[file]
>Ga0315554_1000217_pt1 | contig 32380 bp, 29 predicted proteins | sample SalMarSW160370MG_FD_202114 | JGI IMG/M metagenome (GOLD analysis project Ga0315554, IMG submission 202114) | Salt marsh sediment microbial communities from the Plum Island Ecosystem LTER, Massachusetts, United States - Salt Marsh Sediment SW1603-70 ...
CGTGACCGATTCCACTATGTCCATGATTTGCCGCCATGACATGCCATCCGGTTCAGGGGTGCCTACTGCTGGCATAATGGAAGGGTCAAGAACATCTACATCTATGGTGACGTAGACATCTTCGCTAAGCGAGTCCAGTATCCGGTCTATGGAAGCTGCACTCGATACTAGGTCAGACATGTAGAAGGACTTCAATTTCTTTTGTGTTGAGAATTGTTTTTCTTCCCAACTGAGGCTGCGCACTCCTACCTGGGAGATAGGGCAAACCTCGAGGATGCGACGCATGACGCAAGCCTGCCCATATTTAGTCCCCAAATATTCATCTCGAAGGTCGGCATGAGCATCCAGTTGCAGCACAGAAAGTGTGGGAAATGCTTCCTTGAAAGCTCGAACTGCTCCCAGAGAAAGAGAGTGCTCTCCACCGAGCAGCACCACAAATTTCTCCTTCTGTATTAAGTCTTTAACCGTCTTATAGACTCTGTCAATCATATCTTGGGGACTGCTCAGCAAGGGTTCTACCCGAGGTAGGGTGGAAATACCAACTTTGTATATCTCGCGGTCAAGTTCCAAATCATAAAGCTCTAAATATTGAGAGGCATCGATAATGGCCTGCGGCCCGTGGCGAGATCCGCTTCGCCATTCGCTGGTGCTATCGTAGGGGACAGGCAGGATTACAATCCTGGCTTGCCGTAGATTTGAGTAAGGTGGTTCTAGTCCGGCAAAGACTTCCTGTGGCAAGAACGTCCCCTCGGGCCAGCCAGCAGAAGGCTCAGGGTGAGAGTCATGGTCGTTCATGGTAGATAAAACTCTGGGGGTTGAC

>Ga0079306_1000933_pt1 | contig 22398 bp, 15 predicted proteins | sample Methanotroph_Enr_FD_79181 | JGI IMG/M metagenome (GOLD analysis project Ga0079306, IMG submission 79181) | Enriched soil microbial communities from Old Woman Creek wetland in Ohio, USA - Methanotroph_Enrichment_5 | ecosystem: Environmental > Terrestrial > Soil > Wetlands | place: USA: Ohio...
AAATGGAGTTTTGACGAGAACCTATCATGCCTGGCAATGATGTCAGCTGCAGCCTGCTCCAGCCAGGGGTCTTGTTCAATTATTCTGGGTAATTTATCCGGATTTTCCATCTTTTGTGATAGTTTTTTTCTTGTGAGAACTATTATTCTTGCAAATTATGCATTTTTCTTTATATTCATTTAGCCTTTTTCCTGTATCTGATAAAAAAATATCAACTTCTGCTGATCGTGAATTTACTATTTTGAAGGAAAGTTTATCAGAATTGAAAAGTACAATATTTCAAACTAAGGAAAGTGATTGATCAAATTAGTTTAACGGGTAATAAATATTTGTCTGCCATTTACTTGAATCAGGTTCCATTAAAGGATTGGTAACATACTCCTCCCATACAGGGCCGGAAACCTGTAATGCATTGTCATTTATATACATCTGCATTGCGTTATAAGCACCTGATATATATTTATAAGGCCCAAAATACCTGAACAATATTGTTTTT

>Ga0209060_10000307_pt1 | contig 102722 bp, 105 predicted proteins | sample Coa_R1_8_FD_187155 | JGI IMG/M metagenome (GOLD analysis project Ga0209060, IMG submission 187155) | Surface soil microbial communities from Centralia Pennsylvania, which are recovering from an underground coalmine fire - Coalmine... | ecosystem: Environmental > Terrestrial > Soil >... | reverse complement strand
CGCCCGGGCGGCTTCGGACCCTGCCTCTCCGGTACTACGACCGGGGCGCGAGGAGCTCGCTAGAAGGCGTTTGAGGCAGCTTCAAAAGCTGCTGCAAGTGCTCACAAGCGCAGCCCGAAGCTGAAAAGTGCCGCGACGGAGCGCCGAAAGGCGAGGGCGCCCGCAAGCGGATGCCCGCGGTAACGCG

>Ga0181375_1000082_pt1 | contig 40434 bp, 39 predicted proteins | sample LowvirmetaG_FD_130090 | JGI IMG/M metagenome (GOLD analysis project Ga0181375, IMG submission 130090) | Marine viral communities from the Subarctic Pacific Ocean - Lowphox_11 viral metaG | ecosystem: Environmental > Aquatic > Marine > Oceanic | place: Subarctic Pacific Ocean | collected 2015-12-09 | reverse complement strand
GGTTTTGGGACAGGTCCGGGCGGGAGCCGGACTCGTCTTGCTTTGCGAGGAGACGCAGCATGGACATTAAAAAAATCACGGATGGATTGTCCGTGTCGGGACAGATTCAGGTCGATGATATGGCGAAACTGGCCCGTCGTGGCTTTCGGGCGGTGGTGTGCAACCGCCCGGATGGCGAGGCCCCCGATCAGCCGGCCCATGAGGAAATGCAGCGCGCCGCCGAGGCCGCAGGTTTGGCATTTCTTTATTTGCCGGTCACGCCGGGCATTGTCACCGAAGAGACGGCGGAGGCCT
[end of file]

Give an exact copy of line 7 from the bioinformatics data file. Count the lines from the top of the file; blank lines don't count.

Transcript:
>Ga0181375_1000082_pt1 | contig 40434 bp, 39 predicted proteins | sample LowvirmetaG_FD_130090 | JGI IMG/M metagenome (GOLD analysis project Ga0181375, IMG submission 130090) | Marine viral communities from the Subarctic Pacific Ocean - Lowphox_11 viral metaG | ecosystem: Environmental > Aquatic > Marine > Oceanic | place: Subarctic Pacific Ocean | collected 2015-12-09 | reverse complement strand